Mama Ngina Kenyatta, widow of Kenya’s founding father Jomo Kenyatta, has over the years remained reclusive.
Unassuming but packing a massive political fist, she has always been matronly. Rarely does she publicly delve into politics. Perhaps that’s why she is unrecognisable to many Kenyans who grew up when Jomo Kenyatta was long gone.
The daughter of one of the most tactical and thoughtful colonial-era senior chiefs in Mt Kenya–Muhoho wa Gatheca and his wife Anne Nyokabi Gatheca–Mama Ngina’s humble education, to modern standards, did not prevent her from marrying the man who would be Kenya’s first president.
She was his fourth wife, youngest wife in African parlance, and that set her to a path of political might and wealth.
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Her oldest son Uhuru Kenyatta was always set to enter politics. Mama Ngina, 88, stands today, as she will always do going forward in the country’s history, as the woman whose house gave the country two presidents; a husband and a son at two different terms.
On the other end is Field Marshal Muthoni Kirima, 92, a revered Mau Mau figure, daughter of peasants and the only woman who rose to prominence in the freedom struggle.
Her recent act of allowing her seven-decades-old dreadlocks to be shaved has caused debate. One of the Mau Mau veterans who rose to entrepreneurial heights and benefited immensely from the independence government, Muthoni has always been an outstanding defender of the Mau Mau veterans and their descendants.
She is said to have vowed to retain her dreadlocks as long as the veterans and their families were not resettled and their role in the independence struggle recognised by the government.
That was until a function was held at her home in Pembe Tatu Estate in Nyeri town where Mama Ngina cut her dreadlocks.
“My main concern is whether the National Museums of Kenya was involved in this event because those dreadlocks need to be secured as part of the Mau Mau legacy,” says Prof John Mwaruvie, the coordinator of the Mau Mau Centre at the Karatina University in Nyeri.
Prof Mwaruvie claims he had previously tried to convince her to donate the hair to the university’s Mau Mau Museum alongside a liberator’s forest gab that could be among the few remaining in the country.
“To my previous request during one of our interviews, the Field Marshall had neither consented or declined but was non committal. But my view is that the NMK should move with haste to secure those materials for the sake of posterity,” Prof Mwaruvie said.
Kept his dreadlocks
Former Subukia MP Koigi wa Wamwere who kept his dreadlocks for over 13 years in the 1990s following his detention, this week told a media outlet that Muthoni’s shave sent a message that Kenya was yet to achieve democracy.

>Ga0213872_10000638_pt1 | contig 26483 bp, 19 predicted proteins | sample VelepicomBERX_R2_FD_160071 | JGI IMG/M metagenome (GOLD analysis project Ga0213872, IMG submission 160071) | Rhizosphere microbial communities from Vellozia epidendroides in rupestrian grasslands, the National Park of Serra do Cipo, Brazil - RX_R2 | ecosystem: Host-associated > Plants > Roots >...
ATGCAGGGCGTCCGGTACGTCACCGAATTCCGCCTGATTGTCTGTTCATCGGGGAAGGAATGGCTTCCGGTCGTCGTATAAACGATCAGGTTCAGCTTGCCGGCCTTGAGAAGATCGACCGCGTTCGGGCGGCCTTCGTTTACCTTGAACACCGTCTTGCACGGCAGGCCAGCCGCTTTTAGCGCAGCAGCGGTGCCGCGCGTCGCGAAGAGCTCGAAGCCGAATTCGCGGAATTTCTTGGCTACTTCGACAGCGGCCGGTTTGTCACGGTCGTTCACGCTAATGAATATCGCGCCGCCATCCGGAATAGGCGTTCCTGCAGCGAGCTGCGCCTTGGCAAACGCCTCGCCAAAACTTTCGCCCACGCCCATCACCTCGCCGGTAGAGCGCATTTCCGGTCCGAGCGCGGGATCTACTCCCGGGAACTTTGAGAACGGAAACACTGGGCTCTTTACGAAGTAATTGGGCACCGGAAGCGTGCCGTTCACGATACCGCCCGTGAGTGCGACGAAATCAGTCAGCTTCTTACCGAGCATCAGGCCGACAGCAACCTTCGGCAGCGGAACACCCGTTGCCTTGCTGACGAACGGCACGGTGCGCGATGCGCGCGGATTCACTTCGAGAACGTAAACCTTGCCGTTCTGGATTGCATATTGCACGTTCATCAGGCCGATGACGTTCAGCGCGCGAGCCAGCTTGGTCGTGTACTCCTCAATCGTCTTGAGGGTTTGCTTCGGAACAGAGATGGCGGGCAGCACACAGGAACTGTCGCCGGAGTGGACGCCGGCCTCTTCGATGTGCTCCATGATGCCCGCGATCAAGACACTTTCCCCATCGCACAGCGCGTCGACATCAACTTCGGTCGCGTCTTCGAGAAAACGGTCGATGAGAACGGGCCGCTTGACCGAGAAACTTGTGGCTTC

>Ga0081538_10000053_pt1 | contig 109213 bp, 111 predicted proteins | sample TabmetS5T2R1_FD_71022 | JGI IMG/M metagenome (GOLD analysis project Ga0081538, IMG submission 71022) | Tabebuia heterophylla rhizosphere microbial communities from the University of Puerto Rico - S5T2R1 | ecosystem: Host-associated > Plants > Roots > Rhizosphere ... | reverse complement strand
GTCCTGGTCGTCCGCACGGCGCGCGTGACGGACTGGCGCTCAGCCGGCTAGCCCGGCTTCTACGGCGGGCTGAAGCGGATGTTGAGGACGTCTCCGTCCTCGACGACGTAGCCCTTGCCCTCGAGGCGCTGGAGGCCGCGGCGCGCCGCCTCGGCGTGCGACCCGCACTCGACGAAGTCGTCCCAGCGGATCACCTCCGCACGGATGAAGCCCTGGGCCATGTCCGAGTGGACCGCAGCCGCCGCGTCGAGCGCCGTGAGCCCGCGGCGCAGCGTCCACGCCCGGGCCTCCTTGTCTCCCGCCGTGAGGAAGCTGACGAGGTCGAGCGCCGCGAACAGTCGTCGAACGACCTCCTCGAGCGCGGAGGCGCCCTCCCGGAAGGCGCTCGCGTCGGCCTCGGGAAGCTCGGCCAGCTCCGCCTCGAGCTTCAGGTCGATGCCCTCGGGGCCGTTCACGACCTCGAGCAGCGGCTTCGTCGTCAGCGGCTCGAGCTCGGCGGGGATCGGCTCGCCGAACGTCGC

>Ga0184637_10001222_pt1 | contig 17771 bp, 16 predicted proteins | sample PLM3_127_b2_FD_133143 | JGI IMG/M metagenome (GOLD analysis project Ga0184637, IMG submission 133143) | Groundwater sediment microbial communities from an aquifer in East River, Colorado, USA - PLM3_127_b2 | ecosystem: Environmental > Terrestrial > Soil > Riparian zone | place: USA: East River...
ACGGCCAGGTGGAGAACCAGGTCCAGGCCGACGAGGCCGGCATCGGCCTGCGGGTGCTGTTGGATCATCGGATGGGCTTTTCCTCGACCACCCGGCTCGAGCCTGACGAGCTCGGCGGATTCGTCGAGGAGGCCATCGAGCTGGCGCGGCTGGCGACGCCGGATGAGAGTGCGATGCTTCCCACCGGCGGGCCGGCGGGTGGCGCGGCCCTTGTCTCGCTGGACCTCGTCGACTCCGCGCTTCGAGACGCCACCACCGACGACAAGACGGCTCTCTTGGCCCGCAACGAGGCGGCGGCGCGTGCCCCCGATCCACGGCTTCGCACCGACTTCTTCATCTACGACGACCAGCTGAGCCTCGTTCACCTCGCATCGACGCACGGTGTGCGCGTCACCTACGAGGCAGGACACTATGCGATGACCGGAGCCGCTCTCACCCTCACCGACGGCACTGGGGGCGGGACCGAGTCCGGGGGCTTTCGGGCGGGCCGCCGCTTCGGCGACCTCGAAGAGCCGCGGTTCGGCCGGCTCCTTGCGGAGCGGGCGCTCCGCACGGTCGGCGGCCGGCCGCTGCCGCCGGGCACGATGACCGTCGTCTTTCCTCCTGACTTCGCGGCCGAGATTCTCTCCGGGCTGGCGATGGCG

“You know, Muthoni wa Kirima was a high-ranking Field Marshal. If we were democratic, no one would be asking her to cut her hair. We would be asking her to keep them as something for the youth. A symbol of the struggle for freedom,” Koigi said.
Muthoni has insisted in later interviews that she was not coerced to cut her hair. She has said that she indeed invited Mama Ngina to conduct the ritual. Still doubts persist.
Former Nyeri Town MP Wanyiri Kihoro who is also a long term activist draws a parallel to an infamous incident in the 1980s when a former District Commissioner at Kiambu ordered a bearded school teacher to be shaved without water and soap.
But Prof Mwaruvie reckoned that Muthoni shaving may be symbolic of her attempt to break from a past of bitterness and humiliation harboured by many Mau Mau veterans in order to focus on her new Muthoni Kirima Foundation. Run by her grandson, it focuses on enlightenment about the freedom struggle and empowerment of the girl child.
The history scholar said it was also symbolic that the role of shaving that hair had been given to Mama Ngina, herself a former Mau Mau detainee at Kamiti Prison alongside Mukami Kimathi, widow of Mau Mau hero Field Marshal Dedan Kimathi.
“Mama Ngina was obviously one of the veterans who benefited immensely from the liberation struggle and this (shaving of hair) appears to be a message that the country has since moved on,” said Prof Mwaruvie, calling it a sort of handshake between two disconnected Mau Mau.
But he recommends that the government addresses historical grievances by thousands of families, some of whom are descendants of freedom fighters, which live in small plots inside many colonial villages in Nyeri and Nyandarua.
Muthoni, who lives in the respectable Pembe Tatu Estate in Nyeri town has a deeper connection with the Kenyattas. In a past interview, she said she was once in a delegation that visited President Mzee Jomo Kenyatta and made a successful request that would catapult her to the league of economic stability.
“I told Mzee that as we fought the liberation struggle we had collected tonnes of elephant tusks and hid them in the Mt Kenya and Aberdare forests. I requested for a game trophy dealer license and Mzee granted it,” Muthoni had revealed.
And that is the small bit of information that has leaked about how she made her fortunes in the independence days. She was also, in 1990, nominated as a councillor in the Nyeri Municipal Council.